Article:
The Patent and the Reality

February 22nd, 2013

So there’s a report this week about a new patent application from Apple for a wearable watch-like device, which some are taking to demonstrate the reality behind Apple’s alleged plans to deliver this so-called iWatch in the very near future. Add to that the recent report that Apple has some 100 people working on the project,and you can almost believe you’ll be able to place your order for one in the very near future.

Now the technology described in that patent does appear to refer to some sort of accessory wearable device that will require a wireless connection (presumably Bluetooth) to your iOS gadget, such as an iPhone or an iPad. In other words, it won’t be able to do much by itself beyond displaying the date and time, and that may not take this particular concept very much beyond existing smartwatches, such as the i’m Watch, which starts at $399.

Aside from the price, my personal wish list for such a device includes device independence. It will contain the phone, the iPod capability (similar to an iPod shuffle), GPS, etc. In other words, a cool feature phone, without the niceties of the iPhone. It will probably not need Wi-Fi, and you won’t be able to browse and run apps on it, beyond Contacts, for example. Obviously the face of a watch, even a fairly large face, would not be suited for many iPhone functions.

Such an iWatch might use a speakerphone, so you can use it in the same fashion as Dick Tracy, the comic book character. I would think might also come with a Bluetooth headset, for more flexibility, so you aren’t forced to constantly bring the watch to your face to talk to someone.

But that’s just me. I do not pretend to have any insider information on whether there will be an iWatch, or on the feature set. But if it’s offered as a gussied up feature phone, at $299 per copy in several colors, it might just be the sort of low-end iPhone concept that would deliver an elegant Apple user experience, and become hugely popular around the world. That is, assuming people care about watches anymore. But having it depend on linking to another device is, to me, a non-starter.

The larger issue, however, is what to make of any new patent filing from Apple. The best you can determine is that the company is working on a host of new technologies in those world-famous secret test labs. But even if a product using those technologies never arrives — or is forked into a different product — it’s important for Apple to apply anyway. It’s a defensive act that ensures Apple will be given rights to their new inventions, assuming the patents are granted, and they usually are. Indeed, the new U.S. patent law will grant a patent to the first filer, even if that party isn’t the first to invent or use the technology.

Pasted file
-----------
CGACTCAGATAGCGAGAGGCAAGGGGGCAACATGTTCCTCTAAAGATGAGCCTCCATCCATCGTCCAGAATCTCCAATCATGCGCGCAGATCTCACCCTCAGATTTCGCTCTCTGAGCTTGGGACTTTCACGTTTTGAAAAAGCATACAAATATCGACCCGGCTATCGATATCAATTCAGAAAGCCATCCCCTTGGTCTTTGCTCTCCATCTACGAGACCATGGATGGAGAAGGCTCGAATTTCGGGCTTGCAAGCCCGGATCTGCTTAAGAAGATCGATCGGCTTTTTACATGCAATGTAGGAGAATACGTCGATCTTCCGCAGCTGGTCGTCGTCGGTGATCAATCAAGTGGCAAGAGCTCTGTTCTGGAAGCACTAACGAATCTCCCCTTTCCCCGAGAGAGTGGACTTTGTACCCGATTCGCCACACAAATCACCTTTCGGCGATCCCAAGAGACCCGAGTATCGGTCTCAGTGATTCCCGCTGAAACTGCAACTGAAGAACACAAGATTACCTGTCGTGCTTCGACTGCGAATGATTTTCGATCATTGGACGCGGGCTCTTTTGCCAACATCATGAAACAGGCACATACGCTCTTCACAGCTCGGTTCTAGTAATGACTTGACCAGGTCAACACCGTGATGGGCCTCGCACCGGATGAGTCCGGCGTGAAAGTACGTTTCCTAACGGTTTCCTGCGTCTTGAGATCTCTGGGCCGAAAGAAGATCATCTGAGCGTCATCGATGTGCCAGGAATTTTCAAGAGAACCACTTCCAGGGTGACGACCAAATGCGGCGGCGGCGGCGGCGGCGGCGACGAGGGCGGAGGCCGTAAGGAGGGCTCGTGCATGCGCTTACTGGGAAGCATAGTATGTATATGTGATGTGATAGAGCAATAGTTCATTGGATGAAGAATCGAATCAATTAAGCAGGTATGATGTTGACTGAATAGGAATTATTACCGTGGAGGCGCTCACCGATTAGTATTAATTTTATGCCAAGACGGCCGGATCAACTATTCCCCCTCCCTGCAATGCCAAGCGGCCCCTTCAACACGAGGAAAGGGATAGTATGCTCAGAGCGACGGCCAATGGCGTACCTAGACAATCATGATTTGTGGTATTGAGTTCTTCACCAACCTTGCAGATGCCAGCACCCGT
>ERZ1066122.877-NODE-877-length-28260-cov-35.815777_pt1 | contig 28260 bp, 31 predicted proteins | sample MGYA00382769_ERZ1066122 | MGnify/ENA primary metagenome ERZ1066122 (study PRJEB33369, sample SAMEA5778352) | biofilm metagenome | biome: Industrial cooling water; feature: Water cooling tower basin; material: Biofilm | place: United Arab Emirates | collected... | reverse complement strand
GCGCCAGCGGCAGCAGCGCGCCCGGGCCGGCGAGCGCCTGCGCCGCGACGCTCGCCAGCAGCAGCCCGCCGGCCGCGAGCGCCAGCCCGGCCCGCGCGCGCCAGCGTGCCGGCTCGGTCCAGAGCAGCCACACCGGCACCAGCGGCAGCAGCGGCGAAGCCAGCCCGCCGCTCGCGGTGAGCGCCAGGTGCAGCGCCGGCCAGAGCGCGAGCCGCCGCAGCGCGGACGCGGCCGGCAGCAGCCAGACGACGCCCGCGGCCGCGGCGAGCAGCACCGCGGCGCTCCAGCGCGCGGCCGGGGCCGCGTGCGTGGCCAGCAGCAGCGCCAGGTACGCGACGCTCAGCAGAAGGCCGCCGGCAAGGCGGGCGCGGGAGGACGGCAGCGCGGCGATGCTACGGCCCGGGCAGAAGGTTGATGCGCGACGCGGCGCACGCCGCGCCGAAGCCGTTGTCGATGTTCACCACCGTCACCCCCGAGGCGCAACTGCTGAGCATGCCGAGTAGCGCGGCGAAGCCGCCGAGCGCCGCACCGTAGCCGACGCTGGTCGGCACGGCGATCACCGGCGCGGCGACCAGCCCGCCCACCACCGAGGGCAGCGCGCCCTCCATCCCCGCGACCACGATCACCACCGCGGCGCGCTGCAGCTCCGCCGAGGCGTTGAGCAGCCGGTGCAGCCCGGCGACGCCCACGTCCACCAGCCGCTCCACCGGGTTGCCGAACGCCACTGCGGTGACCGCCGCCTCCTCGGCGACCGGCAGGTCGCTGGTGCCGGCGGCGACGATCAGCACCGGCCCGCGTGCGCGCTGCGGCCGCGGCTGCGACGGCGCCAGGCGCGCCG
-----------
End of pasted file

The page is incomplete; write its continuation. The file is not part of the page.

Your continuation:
But I’m fascinated by where the speculation about future Apple gear has moved. Last year, there was a whole lot of talk about a large gadget, an Apple smart TV set. Where Apple will take the initiative to conquer the living room is still a question mark, though it appears the Apple TV set top box is the most popular product of its kind right now.

Without any confirmation on where Apple moves next, the conversation turned to a much smaller gadget, low-cost iPhone, fueled by supposed reports from alleged informed sources. What sort of low-cost iPhone? Well, if you count the carrier subsidy, the “cheap” iPhone is the iPhone 4, because it’s free with a two-year commitment. But if you want to buy an unlocked version, prepare to pay from $400-450. Not so low-cost after all. If Apple could build one from scratch, using 2013 technologies rather than 2010, perhaps it would be possible to deliver a credible product for a “mere” $299 or so.

Or maybe the smallest gadget of all, the iWatch, would be designed to fill the demand for a cheaper iPhone by creating a whole new category of smartwatches. And considering that possibility does not for a moment depend on what sort of patents Apple has been issued or applied for lately.

Consider, for example, Apple’s filings on haptic feedback technologies for virtual keyboards. Haptic feedback in its raw sense, such as found on many Android smartphones, delivers a little vibration or “buzz” when you tap a key on a virtual keyboard. Supposedly this is designed to give you a semblance of the feeling that you’re actually typing on a physical keyboard. It even seems neat for a few seconds, until the endless vibration becomes annoying. It’s not as if it makes you a more accurate typist. In fact, when I tried the feature on a Samsung Galaxy S III, it didn’t survive more than a day before I switched it off — for good. But if Apple could somehow make you feel that you are really pressing a physical key, more or less, that would be a terrific development.

But it isn’t necessarily going to happen because Apple filed some patents applications.

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